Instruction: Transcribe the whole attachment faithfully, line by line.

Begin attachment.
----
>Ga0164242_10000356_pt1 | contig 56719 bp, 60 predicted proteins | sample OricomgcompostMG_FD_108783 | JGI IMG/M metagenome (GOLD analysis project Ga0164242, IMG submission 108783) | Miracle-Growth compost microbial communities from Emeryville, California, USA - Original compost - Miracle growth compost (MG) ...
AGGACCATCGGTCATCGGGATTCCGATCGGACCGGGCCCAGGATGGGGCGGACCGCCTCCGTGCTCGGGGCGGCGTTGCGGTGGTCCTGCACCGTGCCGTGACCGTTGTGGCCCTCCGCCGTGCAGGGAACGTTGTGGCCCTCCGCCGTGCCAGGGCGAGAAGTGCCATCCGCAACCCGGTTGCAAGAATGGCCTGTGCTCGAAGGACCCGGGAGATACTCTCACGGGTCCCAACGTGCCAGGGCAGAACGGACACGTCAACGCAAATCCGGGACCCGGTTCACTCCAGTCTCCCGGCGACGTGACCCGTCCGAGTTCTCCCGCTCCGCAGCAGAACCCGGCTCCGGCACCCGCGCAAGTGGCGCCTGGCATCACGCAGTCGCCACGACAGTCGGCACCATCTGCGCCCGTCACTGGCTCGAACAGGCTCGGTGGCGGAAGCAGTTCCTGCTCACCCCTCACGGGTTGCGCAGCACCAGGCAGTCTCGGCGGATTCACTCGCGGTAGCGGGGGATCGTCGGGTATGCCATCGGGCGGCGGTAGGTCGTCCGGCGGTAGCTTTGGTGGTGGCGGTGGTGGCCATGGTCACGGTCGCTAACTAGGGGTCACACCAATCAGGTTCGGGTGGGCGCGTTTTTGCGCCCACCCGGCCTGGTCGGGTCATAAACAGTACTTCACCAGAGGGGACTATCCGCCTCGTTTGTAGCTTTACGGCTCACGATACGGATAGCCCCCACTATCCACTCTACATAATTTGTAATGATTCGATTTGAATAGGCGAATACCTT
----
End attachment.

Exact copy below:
>Ga0164242_10000356_pt1 | contig 56719 bp, 60 predicted proteins | sample OricomgcompostMG_FD_108783 | JGI IMG/M metagenome (GOLD analysis project Ga0164242, IMG submission 108783) | Miracle-Growth compost microbial communities from Emeryville, California, USA - Original compost - Miracle growth compost (MG) ...
AGGACCATCGGTCATCGGGATTCCGATCGGACCGGGCCCAGGATGGGGCGGACCGCCTCCGTGCTCGGGGCGGCGTTGCGGTGGTCCTGCACCGTGCCGTGACCGTTGTGGCCCTCCGCCGTGCAGGGAACGTTGTGGCCCTCCGCCGTGCCAGGGCGAGAAGTGCCATCCGCAACCCGGTTGCAAGAATGGCCTGTGCTCGAAGGACCCGGGAGATACTCTCACGGGTCCCAACGTGCCAGGGCAGAACGGACACGTCAACGCAAATCCGGGACCCGGTTCACTCCAGTCTCCCGGCGACGTGACCCGTCCGAGTTCTCCCGCTCCGCAGCAGAACCCGGCTCCGGCACCCGCGCAAGTGGCGCCTGGCATCACGCAGTCGCCACGACAGTCGGCACCATCTGCGCCCGTCACTGGCTCGAACAGGCTCGGTGGCGGAAGCAGTTCCTGCTCACCCCTCACGGGTTGCGCAGCACCAGGCAGTCTCGGCGGATTCACTCGCGGTAGCGGGGGATCGTCGGGTATGCCATCGGGCGGCGGTAGGTCGTCCGGCGGTAGCTTTGGTGGTGGCGGTGGTGGCCATGGTCACGGTCGCTAACTAGGGGTCACACCAATCAGGTTCGGGTGGGCGCGTTTTTGCGCCCACCCGGCCTGGTCGGGTCATAAACAGTACTTCACCAGAGGGGACTATCCGCCTCGTTTGTAGCTTTACGGCTCACGATACGGATAGCCCCCACTATCCACTCTACATAATTTGTAATGATTCGATTTGAATAGGCGAATACCTT